Case study: what if mortgage rates double?
Think of your current financial reality.
Then imagine mortgage interest rates are doubled.
8% instead of 4%.
What would that picture look and feel like?
Would you be able to handle it?
Do you have too much debt?
Remember, there was a time in Australia where mortgage rates were higher than 10%. It isn’t beyond the realms of possibility.
Whilst this is a large leap from current commercial rates, it is deliberately intended to get you thinking. Many people do need to review their debt situation.
In progressing, improving and changing behaviour, if often helps to have accountability front and centre in such endeavours. This is one key source of value we provide clients where it relates to their finances.
So, what if interest rates were instead 1 or 2% higher? Let’s look at a case study on this to illustrate.
Bob and Jenny are married, in their early 40’s, with 3 children of school age.
Bob is an IT analyst who earns $150,000 per year and Jenny is a lawyer earning $180,000. They know they have good incomes, and as a result know that they can afford most things. The unintended consequence, which they vaguely appreciate, is that they therefore don’t save in a structured way.
Knowing that they can ‘afford most things’ in their case breeds money complacency.
Their life is busy, hectic and they are always dashing from here to there trying not to be late for the next commitment. Guitar lessons, swimming and the like. Not to mention Jenny’s work commitments as a lawyer and requirement to be doing business development out of hours too, to bring in more billable work.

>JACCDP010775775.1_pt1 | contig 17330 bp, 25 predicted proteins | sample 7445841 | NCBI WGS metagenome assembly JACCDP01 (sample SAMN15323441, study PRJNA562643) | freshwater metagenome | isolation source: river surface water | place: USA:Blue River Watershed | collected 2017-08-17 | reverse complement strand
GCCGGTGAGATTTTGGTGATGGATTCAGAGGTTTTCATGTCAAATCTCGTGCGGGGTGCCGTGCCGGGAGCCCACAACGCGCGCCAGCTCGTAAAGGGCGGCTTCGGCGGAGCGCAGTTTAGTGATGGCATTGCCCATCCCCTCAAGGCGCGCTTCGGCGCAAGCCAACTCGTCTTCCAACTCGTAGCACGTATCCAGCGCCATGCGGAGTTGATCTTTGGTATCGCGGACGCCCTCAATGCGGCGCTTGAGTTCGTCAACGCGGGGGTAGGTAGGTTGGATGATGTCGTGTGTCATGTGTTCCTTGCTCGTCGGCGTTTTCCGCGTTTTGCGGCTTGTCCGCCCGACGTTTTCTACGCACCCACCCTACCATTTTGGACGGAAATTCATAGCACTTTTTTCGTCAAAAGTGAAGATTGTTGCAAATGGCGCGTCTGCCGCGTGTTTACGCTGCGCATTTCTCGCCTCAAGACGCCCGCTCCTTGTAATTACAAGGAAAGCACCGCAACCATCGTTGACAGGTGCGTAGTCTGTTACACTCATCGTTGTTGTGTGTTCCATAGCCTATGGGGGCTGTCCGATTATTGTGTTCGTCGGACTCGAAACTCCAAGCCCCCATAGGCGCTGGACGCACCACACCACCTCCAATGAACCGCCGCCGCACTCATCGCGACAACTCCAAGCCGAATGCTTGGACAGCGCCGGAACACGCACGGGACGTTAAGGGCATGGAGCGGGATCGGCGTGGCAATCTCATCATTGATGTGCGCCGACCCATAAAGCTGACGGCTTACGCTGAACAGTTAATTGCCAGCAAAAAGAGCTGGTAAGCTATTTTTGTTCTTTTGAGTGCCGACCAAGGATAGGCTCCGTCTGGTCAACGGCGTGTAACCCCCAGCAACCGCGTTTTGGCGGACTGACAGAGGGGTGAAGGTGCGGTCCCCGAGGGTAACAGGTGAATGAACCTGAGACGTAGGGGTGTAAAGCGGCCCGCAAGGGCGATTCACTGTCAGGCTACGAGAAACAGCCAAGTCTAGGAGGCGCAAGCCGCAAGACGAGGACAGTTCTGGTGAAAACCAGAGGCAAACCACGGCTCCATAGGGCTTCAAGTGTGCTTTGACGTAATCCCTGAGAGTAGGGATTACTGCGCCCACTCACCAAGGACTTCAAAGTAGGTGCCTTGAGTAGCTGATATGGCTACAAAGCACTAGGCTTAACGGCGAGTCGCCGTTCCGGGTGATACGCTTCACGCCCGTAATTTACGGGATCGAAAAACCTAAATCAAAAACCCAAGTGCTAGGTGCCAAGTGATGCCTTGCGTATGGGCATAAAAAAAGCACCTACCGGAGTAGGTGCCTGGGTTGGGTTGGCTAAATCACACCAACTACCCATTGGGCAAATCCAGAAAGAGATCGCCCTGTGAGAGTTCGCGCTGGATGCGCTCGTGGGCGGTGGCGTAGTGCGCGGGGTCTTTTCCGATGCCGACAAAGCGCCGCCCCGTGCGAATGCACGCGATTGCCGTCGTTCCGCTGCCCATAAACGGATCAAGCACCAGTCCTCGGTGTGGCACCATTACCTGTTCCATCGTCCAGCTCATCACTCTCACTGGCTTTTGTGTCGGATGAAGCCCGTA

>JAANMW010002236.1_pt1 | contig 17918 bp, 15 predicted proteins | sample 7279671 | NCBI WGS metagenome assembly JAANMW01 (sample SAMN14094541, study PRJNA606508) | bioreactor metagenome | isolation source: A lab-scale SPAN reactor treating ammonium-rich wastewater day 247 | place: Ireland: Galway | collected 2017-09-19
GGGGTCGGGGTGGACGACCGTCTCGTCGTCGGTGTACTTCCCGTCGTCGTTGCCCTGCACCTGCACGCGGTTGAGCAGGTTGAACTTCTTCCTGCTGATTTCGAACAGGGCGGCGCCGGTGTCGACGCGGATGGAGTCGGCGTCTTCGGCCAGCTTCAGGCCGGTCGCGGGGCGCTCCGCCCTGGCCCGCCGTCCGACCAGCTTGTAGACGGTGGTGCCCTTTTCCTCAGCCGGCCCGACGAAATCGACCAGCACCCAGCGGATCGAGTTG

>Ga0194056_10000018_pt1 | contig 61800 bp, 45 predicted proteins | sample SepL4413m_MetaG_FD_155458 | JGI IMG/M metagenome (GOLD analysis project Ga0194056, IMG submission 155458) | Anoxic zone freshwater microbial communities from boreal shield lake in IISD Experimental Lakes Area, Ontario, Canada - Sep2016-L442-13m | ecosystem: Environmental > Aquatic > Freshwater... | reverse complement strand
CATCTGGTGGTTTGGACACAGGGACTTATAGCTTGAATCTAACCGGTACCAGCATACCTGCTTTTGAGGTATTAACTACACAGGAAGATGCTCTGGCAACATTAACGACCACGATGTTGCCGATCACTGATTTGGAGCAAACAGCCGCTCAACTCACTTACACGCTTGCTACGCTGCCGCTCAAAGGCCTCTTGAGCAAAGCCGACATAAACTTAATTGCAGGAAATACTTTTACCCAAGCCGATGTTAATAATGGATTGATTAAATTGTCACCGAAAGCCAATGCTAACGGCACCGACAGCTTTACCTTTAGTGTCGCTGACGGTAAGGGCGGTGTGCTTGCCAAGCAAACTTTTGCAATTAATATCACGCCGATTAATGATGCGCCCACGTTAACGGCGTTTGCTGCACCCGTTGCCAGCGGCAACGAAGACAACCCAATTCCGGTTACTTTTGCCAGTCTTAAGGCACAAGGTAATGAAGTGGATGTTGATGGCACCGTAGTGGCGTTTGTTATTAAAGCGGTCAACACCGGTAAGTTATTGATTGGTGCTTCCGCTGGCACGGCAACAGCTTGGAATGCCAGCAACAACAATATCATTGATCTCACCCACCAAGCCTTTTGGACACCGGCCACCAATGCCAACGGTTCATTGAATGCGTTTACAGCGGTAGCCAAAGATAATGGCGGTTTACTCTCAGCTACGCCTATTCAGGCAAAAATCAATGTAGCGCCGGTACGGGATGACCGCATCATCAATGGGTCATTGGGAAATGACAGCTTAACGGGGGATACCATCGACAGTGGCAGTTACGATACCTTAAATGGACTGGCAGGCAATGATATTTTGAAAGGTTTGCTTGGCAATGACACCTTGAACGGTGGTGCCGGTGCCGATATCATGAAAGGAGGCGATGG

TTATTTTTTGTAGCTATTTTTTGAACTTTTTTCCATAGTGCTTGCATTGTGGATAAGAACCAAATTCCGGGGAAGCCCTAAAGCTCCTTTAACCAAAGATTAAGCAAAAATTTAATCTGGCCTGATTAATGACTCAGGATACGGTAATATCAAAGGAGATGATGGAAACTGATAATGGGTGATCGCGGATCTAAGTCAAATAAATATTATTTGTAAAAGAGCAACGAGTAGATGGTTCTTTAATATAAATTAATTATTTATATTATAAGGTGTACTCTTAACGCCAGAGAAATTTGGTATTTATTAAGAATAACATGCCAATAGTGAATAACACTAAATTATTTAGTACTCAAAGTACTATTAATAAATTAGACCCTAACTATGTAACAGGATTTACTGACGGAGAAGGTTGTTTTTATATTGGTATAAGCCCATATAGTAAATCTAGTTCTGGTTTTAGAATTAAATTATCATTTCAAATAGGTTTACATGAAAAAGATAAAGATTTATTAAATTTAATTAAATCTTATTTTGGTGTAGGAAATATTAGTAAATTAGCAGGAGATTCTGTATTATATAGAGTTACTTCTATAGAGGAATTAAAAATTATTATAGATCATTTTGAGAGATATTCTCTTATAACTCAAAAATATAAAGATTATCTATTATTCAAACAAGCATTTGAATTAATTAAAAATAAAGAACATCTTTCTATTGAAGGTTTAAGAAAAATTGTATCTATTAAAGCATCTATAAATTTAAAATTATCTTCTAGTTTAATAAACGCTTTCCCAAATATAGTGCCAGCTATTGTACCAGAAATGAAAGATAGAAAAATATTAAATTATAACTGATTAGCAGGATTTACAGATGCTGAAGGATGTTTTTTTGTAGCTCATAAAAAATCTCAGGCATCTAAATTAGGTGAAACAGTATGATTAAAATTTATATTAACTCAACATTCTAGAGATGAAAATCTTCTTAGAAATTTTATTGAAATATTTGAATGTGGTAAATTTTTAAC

They each have a super fund that they haven’t looked at much, and a home worth $800,000 or at least they think it is. With the current Perth property market as it is, it could well be $700,000 if they had to sell it soon. They do have $10,000 worth of shares that have been bought in a couple of ‘blue chip’ companies.
They have a home mortgage with $622,000 owing at 4% interest rate with WhichBank. Thankfully they pay off their credit card each month and don’t have personal debt, like so many people do. There is 25 years to go on their home loan. They always pay $100 per month more than the minimum repayment of $3,283.15 per month.
What is the difference if interest rates increase?
Current: Assuming they only pay their minimum loan amount, the total interest payments over the course of the loan would be $362,943.54, assuming interest rates remain constant.
1% higher: Repayment increases to $3,636.15 per month where interest rates are 1% higher than current, which is $353 per month higher.
Total interest payments over the course of the loan, assuming constant interest rate is $468,845.02.
This is $105,901.48 more interest cost on the lifetime of the loan versus current.
2% higher: Repayment increases to $4,007.55 per month as the minimum, $724.40 per month more. Total interest payments over the course of the loan, assuming constant interest rate is $580,266.42.
This is $217,322.88 more interest cost on the lifetime of the loan versus current.
Interest rates double to 8%: Minimum repayment is now $4,800.70 per month, $1,517.55 per month more than current minimum repayment.
Total interest payments over the course of the loan, assuming constant interest rate is $818,209.07.
This is $455,265.53 more interest cost on the lifetime of the loan versus the current situation.
Making better use of savings capacity
Bob and Jenny do have a savings capacity. However, their income doesn’t get effectively used because they are either too busy or too busy and complacent.
With the help of their adviser, they realised that they could save or invest $4,000 per month, based on their current levels of home repayment. Without sitting down in a structured way to work this out, they just would not have got around to it.